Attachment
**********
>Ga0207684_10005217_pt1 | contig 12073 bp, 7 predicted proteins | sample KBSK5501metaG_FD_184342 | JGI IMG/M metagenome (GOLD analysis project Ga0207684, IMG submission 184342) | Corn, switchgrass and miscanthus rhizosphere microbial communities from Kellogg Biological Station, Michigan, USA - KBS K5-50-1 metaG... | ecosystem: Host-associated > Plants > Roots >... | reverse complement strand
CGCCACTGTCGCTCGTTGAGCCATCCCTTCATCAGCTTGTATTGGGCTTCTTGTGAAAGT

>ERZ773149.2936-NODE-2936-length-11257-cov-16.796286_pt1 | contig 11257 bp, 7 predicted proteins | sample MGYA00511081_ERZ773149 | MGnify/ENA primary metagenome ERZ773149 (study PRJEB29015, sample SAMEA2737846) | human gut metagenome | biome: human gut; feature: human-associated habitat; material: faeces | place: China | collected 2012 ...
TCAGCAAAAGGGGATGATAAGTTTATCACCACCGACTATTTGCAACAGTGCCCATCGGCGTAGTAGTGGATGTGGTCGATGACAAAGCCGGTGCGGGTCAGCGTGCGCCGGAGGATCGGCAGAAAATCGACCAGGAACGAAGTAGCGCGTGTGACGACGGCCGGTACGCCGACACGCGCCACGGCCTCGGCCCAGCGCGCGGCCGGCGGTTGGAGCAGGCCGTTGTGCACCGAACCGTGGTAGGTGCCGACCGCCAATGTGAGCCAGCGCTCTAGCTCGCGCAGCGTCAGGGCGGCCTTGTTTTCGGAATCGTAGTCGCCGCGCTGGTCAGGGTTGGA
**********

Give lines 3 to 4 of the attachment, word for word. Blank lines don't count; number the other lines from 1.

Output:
>ERZ773149.2936-NODE-2936-length-11257-cov-16.796286_pt1 | contig 11257 bp, 7 predicted proteins | sample MGYA00511081_ERZ773149 | MGnify/ENA primary metagenome ERZ773149 (study PRJEB29015, sample SAMEA2737846) | human gut metagenome | biome: human gut; feature: human-associated habitat; material: faeces | place: China | collected 2012 ...
TCAGCAAAAGGGGATGATAAGTTTATCACCACCGACTATTTGCAACAGTGCCCATCGGCGTAGTAGTGGATGTGGTCGATGACAAAGCCGGTGCGGGTCAGCGTGCGCCGGAGGATCGGCAGAAAATCGACCAGGAACGAAGTAGCGCGTGTGACGACGGCCGGTACGCCGACACGCGCCACGGCCTCGGCCCAGCGCGCGGCCGGCGGTTGGAGCAGGCCGTTGTGCACCGAACCGTGGTAGGTGCCGACCGCCAATGTGAGCCAGCGCTCTAGCTCGCGCAGCGTCAGGGCGGCCTTGTTTTCGGAATCGTAGTCGCCGCGCTGGTCAGGGTTGGA